Many British businesses are giving up trading before being formally forced into insolvency as they face a worsening economy and banks reluctant to provide them with the funding they need to stay afloat, research published today suggests.
The number of companies entering liquidation isset to reach its highest level in 16 years according to the research, by accountancy firm Wilkins Kennedy.
The number of businesses ceasing to trade in the year to March 31 2009 is expected to reach 23,713, according to the firm, which analysed data from Companies House. This would be a 17 per cent rise on the previous year and the highest since 1992-93, when the UK economy began to emerge from the last recession and liquidations, which tend to peak towards the end of a slowdown, reached 28,700.
The data also shows that there were many more company liquidations, where a company stops trading, than insolvencies.
“The number of liquidations is running at nearly five times the rate of company insolvencies, which shows that far more companies are closing down than the official insolvency figures reveal,” Keith Stevens, insolvency partner at Wilkins Kennedy, said. “We are seeing an increasing number of companies choosing to throw in the towel and cease trading early rather than hanging on until the bitter end and waiting until they are insolvent.”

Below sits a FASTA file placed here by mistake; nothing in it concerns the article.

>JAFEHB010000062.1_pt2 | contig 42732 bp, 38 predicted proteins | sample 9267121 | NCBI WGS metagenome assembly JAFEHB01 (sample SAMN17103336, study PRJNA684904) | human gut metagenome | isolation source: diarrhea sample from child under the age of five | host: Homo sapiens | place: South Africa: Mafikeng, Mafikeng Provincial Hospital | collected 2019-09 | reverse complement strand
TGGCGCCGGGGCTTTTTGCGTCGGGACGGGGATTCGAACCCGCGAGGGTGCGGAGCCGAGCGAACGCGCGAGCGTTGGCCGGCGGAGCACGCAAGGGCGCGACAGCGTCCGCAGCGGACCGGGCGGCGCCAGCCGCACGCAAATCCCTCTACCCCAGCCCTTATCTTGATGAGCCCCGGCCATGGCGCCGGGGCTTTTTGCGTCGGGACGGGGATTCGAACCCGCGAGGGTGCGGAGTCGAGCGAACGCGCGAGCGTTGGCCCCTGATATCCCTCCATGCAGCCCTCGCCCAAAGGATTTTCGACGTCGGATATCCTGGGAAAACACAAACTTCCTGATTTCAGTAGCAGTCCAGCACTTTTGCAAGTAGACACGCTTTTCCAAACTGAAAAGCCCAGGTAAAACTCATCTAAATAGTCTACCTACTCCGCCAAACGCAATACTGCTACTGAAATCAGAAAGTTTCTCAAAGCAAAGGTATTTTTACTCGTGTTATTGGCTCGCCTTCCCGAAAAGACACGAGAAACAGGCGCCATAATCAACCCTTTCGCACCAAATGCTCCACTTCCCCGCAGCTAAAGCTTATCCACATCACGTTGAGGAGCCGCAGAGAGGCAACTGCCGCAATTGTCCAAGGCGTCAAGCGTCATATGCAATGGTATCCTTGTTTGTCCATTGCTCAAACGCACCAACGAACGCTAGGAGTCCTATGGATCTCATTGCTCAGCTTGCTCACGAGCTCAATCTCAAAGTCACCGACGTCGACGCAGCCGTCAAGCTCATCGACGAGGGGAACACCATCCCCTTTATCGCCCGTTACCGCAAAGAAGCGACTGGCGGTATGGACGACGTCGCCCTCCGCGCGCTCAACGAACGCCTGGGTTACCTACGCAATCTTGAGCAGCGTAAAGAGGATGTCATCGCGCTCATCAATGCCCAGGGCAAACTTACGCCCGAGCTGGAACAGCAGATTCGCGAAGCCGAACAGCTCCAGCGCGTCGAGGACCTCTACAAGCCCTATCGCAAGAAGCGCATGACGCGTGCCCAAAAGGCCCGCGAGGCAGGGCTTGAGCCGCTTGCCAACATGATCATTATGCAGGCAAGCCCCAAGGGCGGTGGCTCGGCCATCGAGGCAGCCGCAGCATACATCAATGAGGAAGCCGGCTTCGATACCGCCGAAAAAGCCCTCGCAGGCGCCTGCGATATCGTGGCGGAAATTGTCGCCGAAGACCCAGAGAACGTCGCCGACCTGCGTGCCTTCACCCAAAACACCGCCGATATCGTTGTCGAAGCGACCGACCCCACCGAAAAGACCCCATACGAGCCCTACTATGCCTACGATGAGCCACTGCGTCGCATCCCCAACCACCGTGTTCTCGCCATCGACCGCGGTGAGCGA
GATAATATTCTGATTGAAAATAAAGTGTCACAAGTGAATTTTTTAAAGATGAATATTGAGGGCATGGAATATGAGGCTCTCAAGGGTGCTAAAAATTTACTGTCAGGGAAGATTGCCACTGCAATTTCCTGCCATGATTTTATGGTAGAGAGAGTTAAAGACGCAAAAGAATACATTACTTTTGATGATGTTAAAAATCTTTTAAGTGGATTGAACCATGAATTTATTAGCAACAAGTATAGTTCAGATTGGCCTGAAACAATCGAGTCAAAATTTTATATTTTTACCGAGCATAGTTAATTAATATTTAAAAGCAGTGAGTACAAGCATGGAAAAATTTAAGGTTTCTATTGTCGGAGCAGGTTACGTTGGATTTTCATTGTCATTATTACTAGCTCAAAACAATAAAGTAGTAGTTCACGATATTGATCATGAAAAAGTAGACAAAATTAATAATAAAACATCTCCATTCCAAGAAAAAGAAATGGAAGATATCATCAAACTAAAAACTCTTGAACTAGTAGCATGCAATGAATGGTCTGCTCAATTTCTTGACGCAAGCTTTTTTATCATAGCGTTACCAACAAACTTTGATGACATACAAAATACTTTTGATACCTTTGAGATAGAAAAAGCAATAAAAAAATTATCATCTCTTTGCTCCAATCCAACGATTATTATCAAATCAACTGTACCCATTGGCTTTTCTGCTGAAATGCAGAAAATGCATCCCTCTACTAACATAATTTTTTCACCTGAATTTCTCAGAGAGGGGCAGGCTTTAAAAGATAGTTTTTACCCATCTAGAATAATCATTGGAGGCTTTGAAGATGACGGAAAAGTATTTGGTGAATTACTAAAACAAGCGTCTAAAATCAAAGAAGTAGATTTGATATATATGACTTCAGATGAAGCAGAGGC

Wilkins Kennedy warned that some liquidations were happening because lenders are refusing to extend credit to businesses that are otherwise trading profitably.
Mr Stevens added: “Falling demand and the reluctance of lenders to extend credit are having a major impact on the ability of companies to continue trading.”
Construction and property service companies accounted for over a third of all UK corporate insolvencies at the end of last year, Wilkins Kennedy said.